“Yes. Misunderstood me altogether.”
“I don’t believe it!”
“But you must believe it,” she insisted. “It’s the truth!”
He stared at her.
“Then what have you meant all these weeks?”
“I’ve not meant anything.”
“It’s a lie!” he gave back savagely. “Unless”—he came closer to her—“unless—is it that man, that damned foreigner, who was here to-day?”
“Antoine? No. Oh, Dan”—she forced an uncertain little laugh to her lips—“if you knew me better you’d know that I never do—’mean anything’!”
The bitter intonation in her voice—the gibe at her own poor ruins of love fallen about her—was lost on him. He was in total ignorance of her friendship with Quarrington. But the plain significance of her words came home to him clearly enough. He did not speak for a minute or two. Then: “You’ve been playing with me, then—fooling me?” he said heavily.
Magda remained silent. The heavy, laboured speech seemed to hold something minatory in it—the sullen lowering which precedes a tempest.
“Answer me!” he persisted. “Was that it?”
“I—I suppose it was,” she faltered.
He drew still closer and instinctively she shrank away. A consciousness of repressed violence communicated itself to her. She half expected him to strike her.
“And you don’t love me? You’re quite sure?”
There was an ominous kind of patience in the persistent questioning. It was as though he were deliberately giving her every possible chance to clear herself. Her nerves frayed a little.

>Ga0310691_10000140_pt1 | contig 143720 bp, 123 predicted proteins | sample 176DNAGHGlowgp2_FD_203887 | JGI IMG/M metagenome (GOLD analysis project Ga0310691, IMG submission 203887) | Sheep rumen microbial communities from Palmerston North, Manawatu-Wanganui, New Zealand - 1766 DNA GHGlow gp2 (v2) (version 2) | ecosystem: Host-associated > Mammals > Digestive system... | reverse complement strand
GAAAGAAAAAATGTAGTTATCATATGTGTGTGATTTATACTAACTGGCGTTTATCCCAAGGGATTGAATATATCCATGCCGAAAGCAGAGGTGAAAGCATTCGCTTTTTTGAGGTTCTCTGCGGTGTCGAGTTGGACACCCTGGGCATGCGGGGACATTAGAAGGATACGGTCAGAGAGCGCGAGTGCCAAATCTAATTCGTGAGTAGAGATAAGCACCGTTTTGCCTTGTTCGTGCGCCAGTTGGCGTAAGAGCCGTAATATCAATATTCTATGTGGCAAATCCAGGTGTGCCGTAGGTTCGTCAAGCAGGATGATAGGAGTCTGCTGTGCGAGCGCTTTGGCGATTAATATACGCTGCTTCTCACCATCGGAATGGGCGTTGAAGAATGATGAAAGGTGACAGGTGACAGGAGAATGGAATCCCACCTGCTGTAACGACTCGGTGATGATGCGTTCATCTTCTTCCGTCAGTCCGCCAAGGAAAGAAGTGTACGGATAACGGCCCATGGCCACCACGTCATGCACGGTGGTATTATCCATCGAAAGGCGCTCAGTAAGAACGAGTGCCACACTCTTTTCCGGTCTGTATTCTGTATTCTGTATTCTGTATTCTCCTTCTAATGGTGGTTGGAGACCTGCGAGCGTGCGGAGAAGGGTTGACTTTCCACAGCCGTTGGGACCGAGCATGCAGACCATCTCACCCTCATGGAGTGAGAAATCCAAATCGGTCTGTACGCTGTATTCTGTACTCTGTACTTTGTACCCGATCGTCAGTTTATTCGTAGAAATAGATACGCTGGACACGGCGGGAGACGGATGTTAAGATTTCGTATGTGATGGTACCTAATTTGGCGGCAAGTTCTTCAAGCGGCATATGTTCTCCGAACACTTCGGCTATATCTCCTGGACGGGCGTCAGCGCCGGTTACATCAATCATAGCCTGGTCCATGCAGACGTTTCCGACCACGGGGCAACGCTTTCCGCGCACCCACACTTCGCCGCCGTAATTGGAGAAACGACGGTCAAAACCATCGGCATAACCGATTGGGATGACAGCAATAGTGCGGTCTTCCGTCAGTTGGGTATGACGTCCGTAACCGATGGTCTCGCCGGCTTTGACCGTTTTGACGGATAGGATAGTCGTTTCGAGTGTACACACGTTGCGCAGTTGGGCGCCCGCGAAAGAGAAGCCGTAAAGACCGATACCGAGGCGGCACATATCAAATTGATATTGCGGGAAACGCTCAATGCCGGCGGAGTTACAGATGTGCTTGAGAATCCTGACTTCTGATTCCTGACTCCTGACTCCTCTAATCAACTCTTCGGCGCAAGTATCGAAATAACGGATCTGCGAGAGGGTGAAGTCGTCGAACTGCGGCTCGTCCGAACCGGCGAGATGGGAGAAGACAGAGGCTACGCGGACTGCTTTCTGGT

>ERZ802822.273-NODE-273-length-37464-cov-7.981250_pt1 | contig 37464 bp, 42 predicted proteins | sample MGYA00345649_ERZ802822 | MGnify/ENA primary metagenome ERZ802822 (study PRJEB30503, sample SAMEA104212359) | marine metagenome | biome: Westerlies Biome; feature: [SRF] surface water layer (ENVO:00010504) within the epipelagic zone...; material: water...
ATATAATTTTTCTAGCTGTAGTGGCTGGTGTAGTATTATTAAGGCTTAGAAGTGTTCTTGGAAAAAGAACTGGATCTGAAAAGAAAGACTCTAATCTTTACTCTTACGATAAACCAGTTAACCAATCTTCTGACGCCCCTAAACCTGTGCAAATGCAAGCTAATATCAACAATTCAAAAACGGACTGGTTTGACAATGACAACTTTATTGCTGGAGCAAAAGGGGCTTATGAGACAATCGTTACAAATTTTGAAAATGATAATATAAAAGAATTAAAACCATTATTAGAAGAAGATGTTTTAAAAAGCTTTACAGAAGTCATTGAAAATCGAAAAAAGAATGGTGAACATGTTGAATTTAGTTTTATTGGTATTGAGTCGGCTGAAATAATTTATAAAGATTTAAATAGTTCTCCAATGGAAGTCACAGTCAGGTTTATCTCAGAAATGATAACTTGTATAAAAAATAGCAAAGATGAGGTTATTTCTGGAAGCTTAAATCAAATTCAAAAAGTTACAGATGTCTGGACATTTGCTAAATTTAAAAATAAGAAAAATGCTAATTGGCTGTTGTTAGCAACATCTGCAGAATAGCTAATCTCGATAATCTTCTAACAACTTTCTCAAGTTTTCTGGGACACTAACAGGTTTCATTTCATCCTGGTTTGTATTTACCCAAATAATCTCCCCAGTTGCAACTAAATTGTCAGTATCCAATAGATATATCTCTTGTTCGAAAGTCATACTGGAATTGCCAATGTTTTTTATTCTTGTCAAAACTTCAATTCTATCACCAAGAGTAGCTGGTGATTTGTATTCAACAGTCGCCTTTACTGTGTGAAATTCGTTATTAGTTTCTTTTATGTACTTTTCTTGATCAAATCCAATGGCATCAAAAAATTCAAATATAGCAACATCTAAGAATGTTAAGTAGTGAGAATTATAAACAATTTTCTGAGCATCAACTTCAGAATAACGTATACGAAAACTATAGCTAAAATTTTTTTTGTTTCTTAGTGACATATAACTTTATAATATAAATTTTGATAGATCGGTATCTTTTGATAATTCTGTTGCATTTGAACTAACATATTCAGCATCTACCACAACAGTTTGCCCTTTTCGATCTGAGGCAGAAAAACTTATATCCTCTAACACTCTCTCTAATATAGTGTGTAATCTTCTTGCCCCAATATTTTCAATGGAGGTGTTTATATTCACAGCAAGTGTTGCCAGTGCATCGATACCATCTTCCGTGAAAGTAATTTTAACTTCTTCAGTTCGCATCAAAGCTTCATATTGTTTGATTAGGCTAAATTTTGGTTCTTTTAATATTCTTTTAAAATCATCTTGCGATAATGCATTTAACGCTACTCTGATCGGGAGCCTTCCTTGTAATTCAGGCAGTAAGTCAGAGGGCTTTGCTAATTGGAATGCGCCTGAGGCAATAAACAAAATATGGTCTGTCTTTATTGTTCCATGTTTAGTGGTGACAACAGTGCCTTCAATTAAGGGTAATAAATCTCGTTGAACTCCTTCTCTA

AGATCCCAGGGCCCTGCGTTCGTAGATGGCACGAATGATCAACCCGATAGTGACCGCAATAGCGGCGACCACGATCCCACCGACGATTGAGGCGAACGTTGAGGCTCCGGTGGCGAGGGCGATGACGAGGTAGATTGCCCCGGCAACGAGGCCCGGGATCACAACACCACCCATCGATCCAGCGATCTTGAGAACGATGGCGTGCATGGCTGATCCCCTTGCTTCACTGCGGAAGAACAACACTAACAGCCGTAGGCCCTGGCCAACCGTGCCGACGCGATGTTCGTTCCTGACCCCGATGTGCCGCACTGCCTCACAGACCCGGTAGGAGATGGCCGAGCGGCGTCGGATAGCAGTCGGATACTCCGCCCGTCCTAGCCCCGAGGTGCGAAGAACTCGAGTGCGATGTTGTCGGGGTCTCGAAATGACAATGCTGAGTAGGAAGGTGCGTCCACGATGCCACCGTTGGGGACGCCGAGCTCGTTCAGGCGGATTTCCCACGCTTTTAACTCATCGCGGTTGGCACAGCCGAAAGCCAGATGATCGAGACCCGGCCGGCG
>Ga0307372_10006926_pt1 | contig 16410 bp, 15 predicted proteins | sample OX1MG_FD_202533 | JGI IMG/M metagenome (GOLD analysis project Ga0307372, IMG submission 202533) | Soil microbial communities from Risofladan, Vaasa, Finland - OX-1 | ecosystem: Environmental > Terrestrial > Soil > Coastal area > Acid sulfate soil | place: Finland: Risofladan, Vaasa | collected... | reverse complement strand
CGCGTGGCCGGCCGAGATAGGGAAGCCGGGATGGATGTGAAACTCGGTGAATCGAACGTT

“Of course I’m sure—perfectly sure,” she said with nervous asperity. “I wish you’d believe me, Dan!”
“I only wanted to make sure,” he returned.
Something in the careful precision of his answer struck her with a swift sense of apprehension. She looked up at him and what she saw made her catch her breath convulsively. His face was ashen, the veins in his forehead standing out like weals, and his eyes gleamed like blue flame—mad eyes. His hands, hanging at his sides, twitched curiously.
“I’m sure now,” he said. “Sure. . . . Do you know what you’ve done? You’ve smashed up my life. Smashed it. June and I were happy enough till you came. Now we’ll never be happy again. I expect you’ve smashed other lives, too. But you won’t do it any more. I’m the last. Women like you are better dead!”
His great arms swung out and gripped her.
“No, don’t struggle. It wouldn’t be any good, you know.” He went on speaking very carefully and quietly, and while he spoke she felt his left arm tighten round her, binding her own arms down to her sides as might a thong, while his right hand slid up to the base of her throat. She writhed, twisting her body desperately in his grip. “Keep still. I’ve kissed you. And now I’m going to kill you. You’ll be better dead.”